Earth 911 recently heralded the importance of paper recycling by composing a helpful and concise refresher guide on everything you need to know about it. Did you know that by recycling one ton of paper we save 17 trees, 7,000 gallons of water and 463 gallons of oil? The guide covers the basics of paper recycling, such as explaining how the process takes place, as well as the details of how to recycle properly. The article also addresses some of those paper recycling conundrums, and includes practical information and statistics. For example, 76 percent of paper mills used some recovered paper in 2011. By understanding how this process works and what you can do to ensure recyclable paper doesn’t end up in a landfill, you can help keep this number high.
Energy Digital recently reported on the positive effects that sustainability initiatives have on corporate productivity. Jones Lang LaSalle‘s new Global Sustainability Perspective (GSP) report identifies the important role that employee engagement plays in producing sustainable change. The findings suggest that sustainable engagement boosts overall performance on the job and shows that employees enjoy work more and are more productive when they see their companies acting in a socially responsible manner. This positive side effect should be only further incentive for companies and corporations to think through their sustainability efforts.
GreenBiz.com tackles the not-so-simple question ‘What is sustainability, anyway?” It dives into a slew of available definitions to find the most accurate explanation. For example, the EPA offers that sustainability is a way to create and maintain the conditions under which humans and nature can exist in productive harmony. Ultimately, GreenBiz concluded that SustainAbility’s thoughtful articulation of the topic is the most thorough description. It states that sustainability is “not only the future of our society for today’s industries and businesses, it is also about commercial success. The mandate to transform businesses to respect environmental limits while fulfilling social wants and needs has become an unparalleled platform for innovation on strategy, design, manufacturing and brand, offering massive opportunities to compete and to adapt to a rapidly evolving world.” A perfect definition, however, still remains up discussion. How would you have answered the question above? We would love to hear your thoughts.
Lastly in today’s news—happy April Fools Day! At Choices, we think you should get in the joking spirit and try a new reuse option for plastic wrap: cover your officemate’s chair or computer!
If someone asked you what paper is made from, what would you say? Probably trees, maybe pulp, or perhaps even papyrus (a la the ancient Egyptians), but would you ever guess it can now be made from stone?
Stone paper—a flexible, mineral-based medium—is a real thing, and its unique characteristics are ascending its popularity as a writing surface. There is a tactile difference between stone and traditional paper: to the touch, the mineral pages are smoother and slicker; ink still writes well, although some gel inks may take a minute or two to dry. Finally, since the rock paper is not woven out of fibers, the sheets are more difficult to tear.
Stone paper products have become increasingly popular due to claims that they’re an eco-friendly alternative since the production uses no trees, water, chlorine, acids or petroleum. However, there are other environmental and sustainability challenges associated with stone paper products.
Stone paper is created primarily from the mineral calcium carbonate, one of the planet’s most common substances. Commonly utilized in the paper world as well, calcium carbonate is both a filter and a coating pigment to produce whiter, brighter, glossier paper. It is a sustainable resource found in eggshells, pearls and marine organism shells. The mineral is ground into a very fine powder, comprising 80 percent of the composition of stone paper.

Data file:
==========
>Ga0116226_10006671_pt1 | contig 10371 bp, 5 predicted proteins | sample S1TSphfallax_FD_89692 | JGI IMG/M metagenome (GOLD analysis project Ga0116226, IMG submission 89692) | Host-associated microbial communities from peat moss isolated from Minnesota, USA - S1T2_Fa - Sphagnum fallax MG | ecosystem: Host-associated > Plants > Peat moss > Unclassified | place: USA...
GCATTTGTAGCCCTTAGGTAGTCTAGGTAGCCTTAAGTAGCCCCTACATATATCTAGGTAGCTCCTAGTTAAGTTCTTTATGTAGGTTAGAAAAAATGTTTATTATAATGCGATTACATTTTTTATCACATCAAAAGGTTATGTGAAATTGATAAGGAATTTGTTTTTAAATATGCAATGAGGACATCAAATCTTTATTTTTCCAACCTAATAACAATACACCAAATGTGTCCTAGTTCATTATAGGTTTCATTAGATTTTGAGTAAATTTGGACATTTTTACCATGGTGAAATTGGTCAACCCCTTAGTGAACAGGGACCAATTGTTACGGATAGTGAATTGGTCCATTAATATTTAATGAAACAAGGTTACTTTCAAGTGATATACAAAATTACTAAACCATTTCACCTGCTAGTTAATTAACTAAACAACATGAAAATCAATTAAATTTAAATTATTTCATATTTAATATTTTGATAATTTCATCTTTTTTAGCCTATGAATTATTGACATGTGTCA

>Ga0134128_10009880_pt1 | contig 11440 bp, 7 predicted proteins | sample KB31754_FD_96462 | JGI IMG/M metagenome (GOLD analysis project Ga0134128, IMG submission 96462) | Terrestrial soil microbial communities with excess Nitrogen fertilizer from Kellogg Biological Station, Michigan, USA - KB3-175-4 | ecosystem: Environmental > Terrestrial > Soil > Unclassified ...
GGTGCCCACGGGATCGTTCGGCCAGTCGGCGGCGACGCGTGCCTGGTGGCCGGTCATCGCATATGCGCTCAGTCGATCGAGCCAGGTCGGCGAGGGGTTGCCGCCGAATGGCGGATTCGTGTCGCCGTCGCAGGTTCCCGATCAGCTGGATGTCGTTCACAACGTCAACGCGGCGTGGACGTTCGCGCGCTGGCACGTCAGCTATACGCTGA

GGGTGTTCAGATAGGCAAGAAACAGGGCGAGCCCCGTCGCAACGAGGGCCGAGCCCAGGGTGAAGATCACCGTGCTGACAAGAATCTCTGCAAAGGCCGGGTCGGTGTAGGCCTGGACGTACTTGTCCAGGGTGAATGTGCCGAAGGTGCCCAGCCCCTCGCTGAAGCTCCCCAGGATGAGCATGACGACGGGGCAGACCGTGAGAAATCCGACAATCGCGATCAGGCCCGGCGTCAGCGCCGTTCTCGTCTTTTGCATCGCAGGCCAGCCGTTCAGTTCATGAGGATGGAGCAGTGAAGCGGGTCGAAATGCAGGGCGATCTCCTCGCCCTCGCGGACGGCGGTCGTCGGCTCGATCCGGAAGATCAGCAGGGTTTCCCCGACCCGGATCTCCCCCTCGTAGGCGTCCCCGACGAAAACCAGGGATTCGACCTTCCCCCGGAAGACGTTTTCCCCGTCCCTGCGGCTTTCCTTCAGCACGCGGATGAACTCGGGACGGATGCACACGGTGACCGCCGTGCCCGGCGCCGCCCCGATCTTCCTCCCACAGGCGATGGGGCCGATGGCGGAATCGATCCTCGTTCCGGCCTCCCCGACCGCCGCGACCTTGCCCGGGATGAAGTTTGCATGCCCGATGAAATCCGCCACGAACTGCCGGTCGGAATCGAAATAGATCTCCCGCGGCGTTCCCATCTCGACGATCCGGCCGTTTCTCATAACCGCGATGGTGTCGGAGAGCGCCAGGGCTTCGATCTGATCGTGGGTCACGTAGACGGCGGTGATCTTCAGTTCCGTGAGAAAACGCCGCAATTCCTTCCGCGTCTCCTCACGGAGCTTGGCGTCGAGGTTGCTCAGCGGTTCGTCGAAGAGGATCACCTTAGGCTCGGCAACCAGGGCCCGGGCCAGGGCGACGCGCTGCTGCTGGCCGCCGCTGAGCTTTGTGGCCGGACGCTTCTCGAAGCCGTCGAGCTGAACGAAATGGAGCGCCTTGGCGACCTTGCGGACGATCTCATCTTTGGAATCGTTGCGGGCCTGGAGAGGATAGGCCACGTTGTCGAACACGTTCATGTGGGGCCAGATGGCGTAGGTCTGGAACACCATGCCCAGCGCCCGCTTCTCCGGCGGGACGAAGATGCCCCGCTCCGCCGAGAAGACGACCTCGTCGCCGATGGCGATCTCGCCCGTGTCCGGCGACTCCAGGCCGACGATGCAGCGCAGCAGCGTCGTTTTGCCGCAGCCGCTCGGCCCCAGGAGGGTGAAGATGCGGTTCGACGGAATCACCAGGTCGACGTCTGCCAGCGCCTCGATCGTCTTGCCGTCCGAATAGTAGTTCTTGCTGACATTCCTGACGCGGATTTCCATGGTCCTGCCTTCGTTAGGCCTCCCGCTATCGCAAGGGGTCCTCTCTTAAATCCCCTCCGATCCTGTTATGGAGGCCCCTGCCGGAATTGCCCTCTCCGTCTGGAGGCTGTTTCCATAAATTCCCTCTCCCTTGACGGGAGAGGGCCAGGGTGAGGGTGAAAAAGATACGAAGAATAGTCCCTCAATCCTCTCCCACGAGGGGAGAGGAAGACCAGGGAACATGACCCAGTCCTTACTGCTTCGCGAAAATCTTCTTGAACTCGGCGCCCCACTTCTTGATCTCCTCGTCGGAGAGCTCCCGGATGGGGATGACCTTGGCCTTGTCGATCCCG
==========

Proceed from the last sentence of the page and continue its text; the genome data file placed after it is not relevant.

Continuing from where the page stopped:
The remaining composition is high-density polyethylene (HDPE), which is one of the most common plastics in the world. The HDPE is an essential component as it binds the calcium carbonate together as well as giving it the flexible and foldable quality of real paper.
HDPE is the same plastic used in milk jugs and plastic bags, hard hats and hula-hoops. The synthetic plastic is made from catalyzed natural gas byproducts, meaning that every ton of stone paper produced requires over 500 pounds of non-renewable fossil fuels to make the 20 percent HDPE needed. HDPE is also a culprit of making up a large part of the growing oceanic plastic garbage patches.
There is also some question concerning the ability to recycle stone paper. Currently, companies are claiming the product is recyclable by both paper and plastic streams. According to the EPA, it is considered a Type 2 plastic, which is widely accepted at recycling centers, but not always. Due to the plastic content of the stone paper, the product is not biodegradable.
At CHOICES we appreciate the innovation behind stone paper. We think that it pushes the responsible paper industry forward towards innovative techniques and evolved practices for recyclable materials. While we’re not aware of alternative-wood fiber advantages over wood fibers procured sustainably, we know that the primary threat to our forests is development, not responsible use. In fact, if we do not use our forestlands as a renewable resource then they are more prone to be sold for development and lost forever. A switch to alternative fibers could actually lead to unintended negative consequences in the long run, at least when compared to responsible fiber procurement (as evidenced by company policies and compliance with third-party certification standards).
For more information about the sustainability of paper made from wood fibers, visit http://www.twosides.us/Paper-Production-Supports-Sustainable-Forestry.
Have you tried using stone paper? Please share your thoughts on the matter in the comments below. We’d love to hear what you think!
Last Friday, the globe celebrated World Water Day. Held annually by UNESCO on March 22, the event means to focus attention on the importance of fresh water and advocate for the sustainable management of water resources. In 2013, in reflection of the International Year of Water Cooperation, World Water Day was also dedicated to the theme of cooperation around water. Read more…